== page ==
You should break down your nonprofit's mission into specific, fundable projects or programs that can be sold to potential donors. These discrete pieces of your work will become your funding priorities. When starting this process, aim to identify and define three to five priorities. Any more than that, and you might start to dilute your and your staff's efforts, going after funds for too many various needs.
Here's a five-step process to get you started:
- Make a list of all the major concerns facing your nonprofit's leadership over the next two years. Do you need to construct or renovate new space? Hope to increase the number of people you serve? Are you planning to add or expand initiatives that will further your mission? Get all of these things down on paper.
- Understand, at least roughly, how much each of these will cost annually. Determine a ballpark figure to accompany each major concern. Perhaps it'll cost $500K to build a new clinic, $250K to expand financial aid packages to 10 students in need, or $10K to launch a new literacy program.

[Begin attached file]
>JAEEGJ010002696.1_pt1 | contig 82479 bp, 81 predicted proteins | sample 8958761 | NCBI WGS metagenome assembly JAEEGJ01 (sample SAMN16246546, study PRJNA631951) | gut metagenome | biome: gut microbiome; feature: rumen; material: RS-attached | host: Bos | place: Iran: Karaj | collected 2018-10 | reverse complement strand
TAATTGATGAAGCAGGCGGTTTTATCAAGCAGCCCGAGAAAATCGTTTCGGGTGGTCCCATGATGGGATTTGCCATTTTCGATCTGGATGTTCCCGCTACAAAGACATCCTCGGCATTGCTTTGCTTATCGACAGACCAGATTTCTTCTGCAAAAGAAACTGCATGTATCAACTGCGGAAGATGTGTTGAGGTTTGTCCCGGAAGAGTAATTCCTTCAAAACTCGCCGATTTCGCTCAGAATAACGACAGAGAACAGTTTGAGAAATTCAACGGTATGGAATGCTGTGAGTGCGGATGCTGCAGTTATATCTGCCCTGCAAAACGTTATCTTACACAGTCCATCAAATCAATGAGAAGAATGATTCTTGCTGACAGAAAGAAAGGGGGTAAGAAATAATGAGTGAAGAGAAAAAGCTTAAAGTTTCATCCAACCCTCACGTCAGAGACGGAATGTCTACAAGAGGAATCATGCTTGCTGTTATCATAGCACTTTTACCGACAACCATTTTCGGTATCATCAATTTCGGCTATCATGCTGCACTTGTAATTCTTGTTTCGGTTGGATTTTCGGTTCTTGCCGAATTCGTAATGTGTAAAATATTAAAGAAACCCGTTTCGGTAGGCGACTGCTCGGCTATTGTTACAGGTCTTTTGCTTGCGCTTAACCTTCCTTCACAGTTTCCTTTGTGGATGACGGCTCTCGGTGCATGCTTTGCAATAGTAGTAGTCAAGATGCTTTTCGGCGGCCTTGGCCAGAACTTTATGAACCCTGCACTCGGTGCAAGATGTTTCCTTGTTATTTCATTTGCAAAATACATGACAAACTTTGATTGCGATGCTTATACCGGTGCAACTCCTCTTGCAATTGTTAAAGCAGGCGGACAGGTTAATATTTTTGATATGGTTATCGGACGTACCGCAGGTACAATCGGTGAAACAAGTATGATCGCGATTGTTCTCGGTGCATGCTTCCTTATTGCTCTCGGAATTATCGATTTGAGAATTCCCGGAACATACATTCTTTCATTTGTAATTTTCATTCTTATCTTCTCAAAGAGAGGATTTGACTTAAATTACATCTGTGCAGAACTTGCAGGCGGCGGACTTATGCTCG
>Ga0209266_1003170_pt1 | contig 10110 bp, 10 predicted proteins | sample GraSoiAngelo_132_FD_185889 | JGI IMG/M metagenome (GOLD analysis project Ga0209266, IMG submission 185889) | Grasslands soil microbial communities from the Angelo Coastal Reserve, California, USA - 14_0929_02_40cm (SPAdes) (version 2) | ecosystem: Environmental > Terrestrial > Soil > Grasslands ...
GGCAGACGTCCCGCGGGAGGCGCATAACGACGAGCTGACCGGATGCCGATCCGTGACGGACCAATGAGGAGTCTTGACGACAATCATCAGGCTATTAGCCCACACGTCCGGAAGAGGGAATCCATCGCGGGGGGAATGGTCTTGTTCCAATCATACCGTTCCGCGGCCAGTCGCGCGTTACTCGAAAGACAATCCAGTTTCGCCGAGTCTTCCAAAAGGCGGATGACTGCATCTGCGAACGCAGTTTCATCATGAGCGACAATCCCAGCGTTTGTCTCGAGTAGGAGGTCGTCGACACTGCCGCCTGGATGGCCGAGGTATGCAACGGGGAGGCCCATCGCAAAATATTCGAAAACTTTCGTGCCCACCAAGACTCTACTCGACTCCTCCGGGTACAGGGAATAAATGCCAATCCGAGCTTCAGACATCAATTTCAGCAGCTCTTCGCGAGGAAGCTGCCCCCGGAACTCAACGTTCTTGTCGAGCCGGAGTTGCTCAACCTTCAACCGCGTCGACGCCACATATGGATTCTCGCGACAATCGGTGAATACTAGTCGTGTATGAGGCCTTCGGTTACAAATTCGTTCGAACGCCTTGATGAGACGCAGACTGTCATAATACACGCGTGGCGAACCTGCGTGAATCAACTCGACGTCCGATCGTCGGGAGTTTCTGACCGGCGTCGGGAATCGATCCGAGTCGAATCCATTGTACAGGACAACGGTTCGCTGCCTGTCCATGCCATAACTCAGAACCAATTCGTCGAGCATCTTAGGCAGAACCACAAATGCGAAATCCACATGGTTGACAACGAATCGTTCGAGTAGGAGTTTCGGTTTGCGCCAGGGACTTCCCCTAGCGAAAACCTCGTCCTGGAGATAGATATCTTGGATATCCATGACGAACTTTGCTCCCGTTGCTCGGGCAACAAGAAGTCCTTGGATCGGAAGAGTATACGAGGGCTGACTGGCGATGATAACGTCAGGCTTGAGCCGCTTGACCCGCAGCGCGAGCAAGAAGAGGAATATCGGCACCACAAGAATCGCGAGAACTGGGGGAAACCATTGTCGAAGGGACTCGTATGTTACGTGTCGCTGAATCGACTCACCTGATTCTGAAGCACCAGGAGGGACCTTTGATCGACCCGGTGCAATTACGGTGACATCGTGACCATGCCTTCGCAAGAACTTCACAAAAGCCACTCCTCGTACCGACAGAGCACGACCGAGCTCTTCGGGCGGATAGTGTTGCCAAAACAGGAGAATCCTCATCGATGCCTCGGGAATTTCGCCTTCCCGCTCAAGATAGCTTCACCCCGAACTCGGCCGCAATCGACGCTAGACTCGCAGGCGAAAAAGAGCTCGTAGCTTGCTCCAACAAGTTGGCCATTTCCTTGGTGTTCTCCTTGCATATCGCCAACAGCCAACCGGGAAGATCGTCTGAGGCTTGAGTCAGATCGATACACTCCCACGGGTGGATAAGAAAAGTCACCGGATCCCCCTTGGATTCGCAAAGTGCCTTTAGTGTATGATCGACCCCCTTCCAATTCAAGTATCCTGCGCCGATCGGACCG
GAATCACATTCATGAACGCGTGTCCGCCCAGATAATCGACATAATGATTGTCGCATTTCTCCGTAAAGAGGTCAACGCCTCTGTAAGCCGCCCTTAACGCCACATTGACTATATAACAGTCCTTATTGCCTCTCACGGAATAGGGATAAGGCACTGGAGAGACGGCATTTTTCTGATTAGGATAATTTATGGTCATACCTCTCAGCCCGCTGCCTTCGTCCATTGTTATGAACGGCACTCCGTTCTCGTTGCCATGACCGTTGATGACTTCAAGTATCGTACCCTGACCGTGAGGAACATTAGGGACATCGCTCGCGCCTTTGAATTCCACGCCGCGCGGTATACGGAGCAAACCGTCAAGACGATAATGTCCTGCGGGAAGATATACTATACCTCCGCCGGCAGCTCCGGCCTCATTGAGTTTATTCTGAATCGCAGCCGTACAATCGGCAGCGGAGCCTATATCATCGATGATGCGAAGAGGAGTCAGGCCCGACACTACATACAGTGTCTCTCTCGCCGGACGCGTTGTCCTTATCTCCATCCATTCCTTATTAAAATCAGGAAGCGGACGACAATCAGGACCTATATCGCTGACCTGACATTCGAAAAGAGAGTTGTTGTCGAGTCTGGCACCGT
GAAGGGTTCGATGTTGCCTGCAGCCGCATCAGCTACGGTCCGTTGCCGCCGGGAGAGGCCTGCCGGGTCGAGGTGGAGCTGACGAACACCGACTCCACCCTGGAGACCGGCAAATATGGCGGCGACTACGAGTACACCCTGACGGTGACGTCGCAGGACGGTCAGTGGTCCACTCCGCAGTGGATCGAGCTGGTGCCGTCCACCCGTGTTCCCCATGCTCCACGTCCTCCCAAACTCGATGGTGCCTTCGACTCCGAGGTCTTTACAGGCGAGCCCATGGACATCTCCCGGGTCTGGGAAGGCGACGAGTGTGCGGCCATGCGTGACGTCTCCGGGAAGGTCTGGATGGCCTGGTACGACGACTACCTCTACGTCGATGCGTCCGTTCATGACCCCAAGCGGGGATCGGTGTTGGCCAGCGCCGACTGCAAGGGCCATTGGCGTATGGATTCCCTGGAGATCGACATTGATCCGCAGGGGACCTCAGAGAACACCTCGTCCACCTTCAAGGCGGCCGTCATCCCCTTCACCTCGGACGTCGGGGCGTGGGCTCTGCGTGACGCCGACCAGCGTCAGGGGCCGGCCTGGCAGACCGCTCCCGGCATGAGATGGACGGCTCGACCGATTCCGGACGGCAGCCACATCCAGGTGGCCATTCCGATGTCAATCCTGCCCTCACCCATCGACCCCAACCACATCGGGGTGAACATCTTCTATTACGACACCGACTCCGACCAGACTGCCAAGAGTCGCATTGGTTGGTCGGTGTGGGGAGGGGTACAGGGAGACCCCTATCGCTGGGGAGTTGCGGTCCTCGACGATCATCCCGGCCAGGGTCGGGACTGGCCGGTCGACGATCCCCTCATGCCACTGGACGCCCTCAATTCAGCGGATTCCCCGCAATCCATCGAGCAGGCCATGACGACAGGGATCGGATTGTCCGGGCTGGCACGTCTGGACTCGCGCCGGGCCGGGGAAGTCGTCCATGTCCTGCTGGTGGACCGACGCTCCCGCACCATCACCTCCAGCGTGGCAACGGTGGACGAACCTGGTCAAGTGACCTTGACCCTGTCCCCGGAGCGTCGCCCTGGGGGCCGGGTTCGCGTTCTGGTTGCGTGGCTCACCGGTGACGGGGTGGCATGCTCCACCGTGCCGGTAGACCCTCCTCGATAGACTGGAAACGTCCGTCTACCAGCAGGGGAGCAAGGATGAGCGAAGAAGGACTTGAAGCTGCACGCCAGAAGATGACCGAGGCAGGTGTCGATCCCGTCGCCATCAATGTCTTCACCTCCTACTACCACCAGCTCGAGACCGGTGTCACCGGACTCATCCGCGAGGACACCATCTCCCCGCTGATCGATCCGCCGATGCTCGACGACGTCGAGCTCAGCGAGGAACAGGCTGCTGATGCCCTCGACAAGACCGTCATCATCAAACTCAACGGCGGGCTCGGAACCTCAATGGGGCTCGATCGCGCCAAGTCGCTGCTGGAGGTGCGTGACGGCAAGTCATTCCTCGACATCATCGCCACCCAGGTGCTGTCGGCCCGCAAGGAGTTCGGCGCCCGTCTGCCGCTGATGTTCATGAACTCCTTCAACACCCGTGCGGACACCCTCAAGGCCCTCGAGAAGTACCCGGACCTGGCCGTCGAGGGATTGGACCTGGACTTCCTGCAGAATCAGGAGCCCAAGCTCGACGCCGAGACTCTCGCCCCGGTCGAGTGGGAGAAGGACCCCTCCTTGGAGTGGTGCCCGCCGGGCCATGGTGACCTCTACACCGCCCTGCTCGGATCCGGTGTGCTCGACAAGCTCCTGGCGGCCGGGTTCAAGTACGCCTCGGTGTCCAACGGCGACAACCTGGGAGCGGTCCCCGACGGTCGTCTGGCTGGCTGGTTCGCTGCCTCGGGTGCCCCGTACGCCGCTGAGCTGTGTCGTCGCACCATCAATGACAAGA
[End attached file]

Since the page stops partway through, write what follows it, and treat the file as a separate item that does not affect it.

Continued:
- Rank the list in priority order - not necessarily highest to lowest amount of funds needed. If $10K for a literacy program is more critical to your nonprofit's mission than a new $500K building, list that first.
- Decide how many of your top five should be pursued fundraising-wise this year. How many fundraising staff members do you have? If you have just one, then asking him or her to focus on all five priorities could be unrealistic. It's better to have a laser focus on a couple of needs than pay little attention to all of them.
- Flesh out the funding priorities that you're going to pursue. Articulate every detail: What is the project/need, why is it important, and how will it be carried out? What are its goals and estimated budget? How does it link back to your org's overarching mission?
The result of this process will enable your nonprofit staff, leadership and donors to rally around your most important needs.